After each default we have a devaluation of the respective bond by an expected value of \({\int _{E}}q_{f/d}(x,t)\mu (dx,dt)\). The stochasticity of the loss is captured by the random jump size q(., .) as elaborated in Sect. 2.1.

  • Bank accounts


    \(\frac{dB_{f,EUR}^{*}(t)}{B_{f,EUR}^{*}(t)}=r_{EUR}^{*}(t)dt-\int _{E}q_{f,EUR}(x,t)\mu (dx,dt)\)

    \(\frac{dB_{d,LC}^{*}(t)}{B_{d,LC}^{*}(t)}=r_{LC}^{*}(t)dt -\int _{E}q_{d,LC}(x,t)\mu (dx,dt) \)

  • Exchange rate

    \(\frac{dX(t)}{X(t)}=\) \(\alpha _{X}(t)dt+\mathop {\textstyle \sum }\nolimits _{i=1}^{n}\sigma _{X,i}(t)dW_{i}^{P}(t)-{\small \int _{E}}\delta _{X}(x,t)\mu (dx,dt) \)

    We assume that in case of default the market turmoil causes an exchange rate devaluation by \({\int _{E}}\delta _{X}(x,t)\mu (dx,dt).\)

  • Bond prices

    \(P_{EUR}(t,T)=\exp (-\int _{t}^{T}f_{EUR}(t,s)ds)=E^{Q^{f}}(\exp (-\int _{t}^{T}r_{EUR}(s)ds)|G_{t})\)

    \(P_{f,EUR}^{*}(t,T)=R_{f,EUR}(t)\exp (-\int _{t}^{T}f_{EUR}^{*}(t,s)ds)\)

    \(=E^{Q^{f}}(\exp (-\int _{t}^{T}r_{EUR}(s)ds)R_{f,EUR}(T)|G_{t})\)

    \(P_{d,EUR}^{*}(t,T)=P_{d,LC}^{*}(t,T)X(t)=R_{d,LC}(t)X(t)\exp (-\int _{t}^{T}f_{LC}^{*}(t,s)ds)\)

    \(=E^{Q^{f}}(\exp (-\int _{t}^{T}r_{EUR}(s)ds)R_{d,LC}(T)X(T)|G_{t}) \)

    It must be emphasized that the effects of exchange rate, recovery, and the expected devaluation sizes are incorporated in the respective forward rates of the bonds. Furthermore, the expectations are taken under \(Q^{f}\), the foreign risk-neutral measure.

  • Arbitrage

    Under standard regularity conditions, for the system to be free of arbitrage, all traded assets denominated in euro must have a rate of return \( r_{EUR}\) under \(Q^{f}\). This means that the processes:

    $$\begin{aligned} \frac{P_{EUR}(t,T)}{B_{EUR}(t)},\frac{B_{f,EUR}^{*}(t)}{B_{EUR}(t)}, \frac{P_{f,EUR}^{*}(t,T)}{B_{EUR}(t)},\frac{B_{d,LC}^{*}(t)X(t)}{ B_{EUR}(t)},\frac{P_{d,LC}^{*}(t,T)X(t)}{B_{EUR}(t)} \end{aligned}$$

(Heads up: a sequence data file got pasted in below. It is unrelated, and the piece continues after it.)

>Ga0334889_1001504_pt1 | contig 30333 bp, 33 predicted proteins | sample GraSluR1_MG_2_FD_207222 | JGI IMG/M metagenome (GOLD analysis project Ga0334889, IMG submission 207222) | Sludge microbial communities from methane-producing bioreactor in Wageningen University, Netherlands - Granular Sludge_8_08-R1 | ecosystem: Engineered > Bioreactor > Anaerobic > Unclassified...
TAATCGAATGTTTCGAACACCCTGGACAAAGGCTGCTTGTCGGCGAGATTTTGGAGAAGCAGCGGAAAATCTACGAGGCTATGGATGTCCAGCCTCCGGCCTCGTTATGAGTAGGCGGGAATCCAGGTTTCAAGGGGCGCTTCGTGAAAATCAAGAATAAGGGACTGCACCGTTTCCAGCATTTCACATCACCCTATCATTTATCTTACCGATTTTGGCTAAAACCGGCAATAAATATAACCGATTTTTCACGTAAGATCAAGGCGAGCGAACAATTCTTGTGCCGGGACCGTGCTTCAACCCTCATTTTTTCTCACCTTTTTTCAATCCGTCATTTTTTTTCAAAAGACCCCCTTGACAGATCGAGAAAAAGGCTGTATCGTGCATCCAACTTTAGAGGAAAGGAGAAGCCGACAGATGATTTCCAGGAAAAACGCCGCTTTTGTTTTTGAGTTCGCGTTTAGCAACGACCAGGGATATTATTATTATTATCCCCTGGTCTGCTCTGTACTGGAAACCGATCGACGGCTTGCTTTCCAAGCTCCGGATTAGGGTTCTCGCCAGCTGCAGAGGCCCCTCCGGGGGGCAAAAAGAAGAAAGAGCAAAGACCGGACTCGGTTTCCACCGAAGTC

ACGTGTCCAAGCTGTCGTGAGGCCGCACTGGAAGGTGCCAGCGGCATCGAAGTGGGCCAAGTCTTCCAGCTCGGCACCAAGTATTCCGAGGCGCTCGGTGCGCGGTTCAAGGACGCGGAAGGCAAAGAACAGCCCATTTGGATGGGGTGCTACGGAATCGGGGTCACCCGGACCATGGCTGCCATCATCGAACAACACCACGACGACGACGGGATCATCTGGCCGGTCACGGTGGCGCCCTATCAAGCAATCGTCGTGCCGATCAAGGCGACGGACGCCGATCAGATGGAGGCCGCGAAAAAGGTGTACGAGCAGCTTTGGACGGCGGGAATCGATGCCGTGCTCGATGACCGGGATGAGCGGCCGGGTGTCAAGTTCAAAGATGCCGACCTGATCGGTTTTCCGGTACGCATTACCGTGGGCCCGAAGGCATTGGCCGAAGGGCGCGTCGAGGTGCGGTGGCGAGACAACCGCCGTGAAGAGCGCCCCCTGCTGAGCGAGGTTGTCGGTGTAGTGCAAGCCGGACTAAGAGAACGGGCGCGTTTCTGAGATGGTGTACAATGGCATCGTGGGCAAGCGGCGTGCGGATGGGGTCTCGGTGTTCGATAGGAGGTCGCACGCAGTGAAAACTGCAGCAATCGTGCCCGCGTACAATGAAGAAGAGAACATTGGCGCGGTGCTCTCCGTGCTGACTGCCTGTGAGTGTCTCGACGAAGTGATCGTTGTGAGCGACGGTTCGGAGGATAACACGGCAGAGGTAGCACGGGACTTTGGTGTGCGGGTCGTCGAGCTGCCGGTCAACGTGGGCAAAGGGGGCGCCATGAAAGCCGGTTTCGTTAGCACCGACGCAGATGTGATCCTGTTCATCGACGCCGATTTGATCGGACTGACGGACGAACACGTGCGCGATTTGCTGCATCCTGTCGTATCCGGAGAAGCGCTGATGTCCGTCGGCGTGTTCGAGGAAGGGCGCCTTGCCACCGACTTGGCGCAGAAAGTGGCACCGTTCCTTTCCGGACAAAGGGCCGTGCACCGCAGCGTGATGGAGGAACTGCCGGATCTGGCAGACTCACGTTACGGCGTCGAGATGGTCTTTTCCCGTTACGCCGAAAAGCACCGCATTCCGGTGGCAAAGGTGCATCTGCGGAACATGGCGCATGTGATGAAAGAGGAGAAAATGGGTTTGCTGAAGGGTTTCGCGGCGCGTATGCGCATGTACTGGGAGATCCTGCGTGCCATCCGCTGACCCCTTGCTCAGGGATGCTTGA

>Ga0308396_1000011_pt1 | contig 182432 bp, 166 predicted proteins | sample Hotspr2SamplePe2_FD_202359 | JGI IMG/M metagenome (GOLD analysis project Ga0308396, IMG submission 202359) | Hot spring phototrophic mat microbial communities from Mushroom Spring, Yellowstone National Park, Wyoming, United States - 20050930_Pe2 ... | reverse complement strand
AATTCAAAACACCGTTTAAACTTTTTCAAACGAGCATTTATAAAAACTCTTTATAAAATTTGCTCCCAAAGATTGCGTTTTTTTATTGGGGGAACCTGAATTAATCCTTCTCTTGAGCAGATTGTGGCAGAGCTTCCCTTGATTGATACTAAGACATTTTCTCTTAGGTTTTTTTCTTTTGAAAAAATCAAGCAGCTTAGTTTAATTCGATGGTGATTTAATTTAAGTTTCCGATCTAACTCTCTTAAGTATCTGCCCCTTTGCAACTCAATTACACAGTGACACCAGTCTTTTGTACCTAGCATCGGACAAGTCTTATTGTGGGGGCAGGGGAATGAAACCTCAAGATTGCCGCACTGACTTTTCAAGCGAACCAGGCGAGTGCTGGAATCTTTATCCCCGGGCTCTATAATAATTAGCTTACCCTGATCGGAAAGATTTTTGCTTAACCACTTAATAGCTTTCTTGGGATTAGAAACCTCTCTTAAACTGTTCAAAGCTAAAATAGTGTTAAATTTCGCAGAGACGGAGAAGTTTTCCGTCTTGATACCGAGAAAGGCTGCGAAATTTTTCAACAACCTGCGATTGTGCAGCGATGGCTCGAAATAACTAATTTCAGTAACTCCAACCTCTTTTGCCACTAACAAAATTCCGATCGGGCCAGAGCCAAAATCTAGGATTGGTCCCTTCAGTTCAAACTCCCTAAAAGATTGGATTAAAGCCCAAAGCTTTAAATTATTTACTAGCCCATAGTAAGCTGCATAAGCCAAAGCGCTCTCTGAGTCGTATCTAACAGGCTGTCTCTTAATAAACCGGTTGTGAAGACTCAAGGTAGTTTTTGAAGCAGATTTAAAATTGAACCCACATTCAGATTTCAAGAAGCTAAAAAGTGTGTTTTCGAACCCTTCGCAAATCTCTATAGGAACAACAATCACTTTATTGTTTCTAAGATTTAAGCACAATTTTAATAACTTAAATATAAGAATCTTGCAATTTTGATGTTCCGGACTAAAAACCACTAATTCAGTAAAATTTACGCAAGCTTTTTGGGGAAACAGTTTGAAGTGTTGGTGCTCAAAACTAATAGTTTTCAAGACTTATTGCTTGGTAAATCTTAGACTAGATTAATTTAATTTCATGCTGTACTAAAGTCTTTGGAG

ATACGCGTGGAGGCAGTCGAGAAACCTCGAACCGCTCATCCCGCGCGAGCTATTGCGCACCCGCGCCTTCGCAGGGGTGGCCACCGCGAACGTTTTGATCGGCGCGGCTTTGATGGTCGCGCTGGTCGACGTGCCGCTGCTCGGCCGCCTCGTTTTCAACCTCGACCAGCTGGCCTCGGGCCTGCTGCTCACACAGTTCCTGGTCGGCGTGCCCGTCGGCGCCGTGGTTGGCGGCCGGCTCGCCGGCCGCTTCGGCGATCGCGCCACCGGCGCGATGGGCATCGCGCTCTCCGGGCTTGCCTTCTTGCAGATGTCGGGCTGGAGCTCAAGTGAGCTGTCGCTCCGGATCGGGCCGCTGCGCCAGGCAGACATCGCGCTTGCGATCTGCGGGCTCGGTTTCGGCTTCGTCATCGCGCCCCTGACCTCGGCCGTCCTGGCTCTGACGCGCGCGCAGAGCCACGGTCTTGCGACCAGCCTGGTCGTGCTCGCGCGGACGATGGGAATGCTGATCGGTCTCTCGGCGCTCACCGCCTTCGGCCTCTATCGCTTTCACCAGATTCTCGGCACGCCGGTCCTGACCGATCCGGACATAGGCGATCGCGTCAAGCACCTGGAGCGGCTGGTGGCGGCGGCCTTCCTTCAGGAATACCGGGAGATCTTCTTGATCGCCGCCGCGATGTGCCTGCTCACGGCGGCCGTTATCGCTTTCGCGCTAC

must be local martingales under \(Q^{f}\). For our purposes being martingales would be enough.

    Taking the stochastic differentials of the upper expressions, omitting the technicalities to the appendix, we can get the respective no-arbitrage conditions.

  • Spreads:

    $$\begin{aligned} r_{EUR}^{*}(t)-r_{EUR}(t)=h(t)\varphi _{q_{f,EUR}}(t) \end{aligned}$$
    $$\begin{aligned} \begin{array}{l} r_{LC}^{*}(t)-r_{EUR}^{*}(t)=-\alpha _{X}(t)-\phi (t)\sigma _{X}(t) \nonumber \\ +h(t)(\varphi _{\delta _{X}}(t)-\varphi _{q_{d,LC},\delta _{X}}(t)+\varphi _{q_{d,LC}}(t)-\varphi _{q_{f,EUR}}(t)) \end{array} \end{aligned}$$
  • Drifts:

    \(\alpha _{EUR}(t,T)=\sigma _{EUR}(t,T)\int _{t}^{T}\sigma _{EUR}(t,v)dv-\sigma _{EUR}(t,T)\phi (t)\)

    \(\alpha _{EUR}^{*}(t,T)=\sigma _{EUR}^{*}(t,T)\int _{t}^{T}\sigma _{EUR}^{*}(t,v)dv-\sigma _{EUR}^{*}(t,T)\phi (t)\)

    \(+h_{EUR}(t)\varphi _{\theta _{EUR}^{*}}^{q_{f,EUR},\delta _{X}}(t)\)

    \(\alpha _{LC}^{*}(t,T)=\sigma _{LC}^{*}(t,T)\int _{t}^{T}\sigma _{LC}^{*}(t,v)dv-\sigma _{LC}^{*}(t,T)\phi (t)-\sigma _{LC}^{*}(t,T)\sigma _{X}(t,T)\)

    \(+h_{LC}(t)\varphi _{\theta _{LC}^{*}}^{q_{d,LC},\delta _{X}}(t)\),

    where we have used the notation:

    \(\theta _{EUR}^{*}=\exp (-\int _{t}^{T}\delta _{EUR}^{*}(x,t,s)ds)\) , \(\theta _{LC}^{*}=\exp (-\int _{t}^{T}\delta _{LC}^{*}(x,t,s)ds)\)

    \(\varphi _{a.b,\ldots }^{x,y,\ldots }(t)=\int _{E}(ab\ldots )((1-x)(1-y)\ldots )\varPhi (t,x)F_{t}(dx) \)

    and used vector notation and scalar products where necessary for simplicity.

    By \(\varPhi (t,x)\) and \(\phi (t)\) we denoted the Girsanov’s kernels of the counting process and the Brownian motion respectively when changing the probability measure from P to \(Q^{f}.\) The term \(\varphi (t)\) represents the scaled expected jump sizes of the counting process. We can give the interpretation that \(\phi (t)\) is the market price of diffusion risk and \( \varphi (t)\) is the market price of jump risk. Parametrizing the volatilities and the market prices of risk, as well as imposing suitable dynamics for h(t), we give a full characterization of our system. Furthermore, the intensity could be a function of the underlying processes of the rates, so we could get correlation between the intensity, the interest rates, and the exchange rate.